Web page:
it’s value, not time, that matters

theory-practice-yogiFrom the amazing book by the creator of Freshbooks called Breaking the Time Barrier.

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“I guess I’m not sure what you mean by value.”

“The value of what I do,” Karen said, “is based on the impact I can have on my client’s business. Impact is how they value my services. So I look at pricing from their point of view. They don’t hire me to design a website for the sake of designing a website. They hire me to design a website that’s going to help them from their perspective—it’s clear I’m not selling time. Instead, I’m selling a solution that is going to make an impact for my client and achieve some business objective.”

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I’m not a collection of hours,” Karen said. “I’m the accumulation of all my skills and talents. I’m wisdom and creativity. I’ve stopped seeing myself as a punch card. My clients don’t see me that way either. Yes, sometimes, I’ve had to change my client’s mind-set. But it starts with selling time. The best thing you could do for yourself is to get the concept of time out of your head.”

It puts you and the client on opposite sides of the table. If you’re selling hours, it’s in your best interest to take longer, to bill more hours. But your client is interested in getting solutions that work as promptly as possible. What if you work quicker for one client than another but deliver the same value. Should you penalize the client you worked longer for? If you’re slow, it’s not their fault.”

“And if you get quicker at something,” Steve said, “which was happening with me, you should get rewarded, right? But I was charging less if it took me less time.”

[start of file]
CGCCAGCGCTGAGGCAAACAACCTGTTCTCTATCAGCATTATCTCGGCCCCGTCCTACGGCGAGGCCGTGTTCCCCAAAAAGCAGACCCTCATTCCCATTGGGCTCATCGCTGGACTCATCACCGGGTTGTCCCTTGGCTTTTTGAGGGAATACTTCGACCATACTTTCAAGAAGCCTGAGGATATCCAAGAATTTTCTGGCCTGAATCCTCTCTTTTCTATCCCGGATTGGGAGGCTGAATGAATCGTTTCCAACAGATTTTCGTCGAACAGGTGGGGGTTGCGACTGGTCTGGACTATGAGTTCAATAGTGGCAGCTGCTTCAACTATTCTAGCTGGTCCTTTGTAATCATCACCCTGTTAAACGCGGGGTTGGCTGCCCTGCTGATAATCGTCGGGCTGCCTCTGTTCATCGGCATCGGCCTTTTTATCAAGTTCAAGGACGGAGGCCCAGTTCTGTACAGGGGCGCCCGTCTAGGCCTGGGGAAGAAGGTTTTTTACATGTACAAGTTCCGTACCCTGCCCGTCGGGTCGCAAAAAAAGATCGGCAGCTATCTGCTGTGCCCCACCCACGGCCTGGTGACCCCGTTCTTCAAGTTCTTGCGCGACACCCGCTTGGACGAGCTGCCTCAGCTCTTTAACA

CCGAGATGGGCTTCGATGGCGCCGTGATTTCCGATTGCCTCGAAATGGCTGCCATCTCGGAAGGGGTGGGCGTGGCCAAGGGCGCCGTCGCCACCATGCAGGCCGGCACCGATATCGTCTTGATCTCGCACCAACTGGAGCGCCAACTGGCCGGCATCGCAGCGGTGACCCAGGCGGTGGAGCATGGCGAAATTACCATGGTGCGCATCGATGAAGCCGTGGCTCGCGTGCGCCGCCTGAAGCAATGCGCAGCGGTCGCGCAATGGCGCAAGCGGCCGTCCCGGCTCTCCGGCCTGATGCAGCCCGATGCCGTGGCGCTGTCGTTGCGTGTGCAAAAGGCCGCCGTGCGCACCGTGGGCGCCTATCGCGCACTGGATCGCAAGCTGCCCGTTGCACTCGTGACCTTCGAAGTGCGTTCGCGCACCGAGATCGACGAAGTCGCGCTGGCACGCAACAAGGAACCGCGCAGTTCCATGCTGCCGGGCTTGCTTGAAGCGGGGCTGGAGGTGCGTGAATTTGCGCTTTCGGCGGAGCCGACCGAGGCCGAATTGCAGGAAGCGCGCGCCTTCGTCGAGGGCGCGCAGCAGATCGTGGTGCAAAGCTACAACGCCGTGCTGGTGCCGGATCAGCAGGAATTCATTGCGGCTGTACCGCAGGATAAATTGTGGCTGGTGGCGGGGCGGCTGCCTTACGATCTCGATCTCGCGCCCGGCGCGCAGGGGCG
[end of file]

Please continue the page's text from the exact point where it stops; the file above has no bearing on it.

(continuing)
On Pricing Theory

Recommended reading for pricing theory today and how it communicates value (yes this relates to PR) is Seth Godin’s Post "On Pricing".  That post stems from Joel on Software’s post "Price as Signal".  In particular Seth’s close of

Which leads us to the wisdom of Jeff Bezos. There are two kinds of companies, Jeff says. Companies that work to lower prices (like Amazon, most of the time) and companies that work to raise prices (like the music industry, all of the time).

Having attended the O’Reilly Emerging Technology Conference, the only fortune 500 CEO that will be sitting next to you through the sessions is Jeff Bezos.  Not flying in to talk and leave, but attending.  Studying.  Working to lower prices.  Overall not a bad thing, and speaking as a guy with a book problem, I appreciate Amazon.

I like studying pricing theory, well not really, it just became a necessity when running a company so there it is.  The one that makes the most sense to me is the Value Equivalency Line concept.  Crossing this with Geoffrey Moore’s concept of technology company marketing crossing the chasm creates an interesting set of thoughts.  And a pricing model that does work, although it may be based on luck.  So much of business is actually based on luck, we just don’t like to admit it.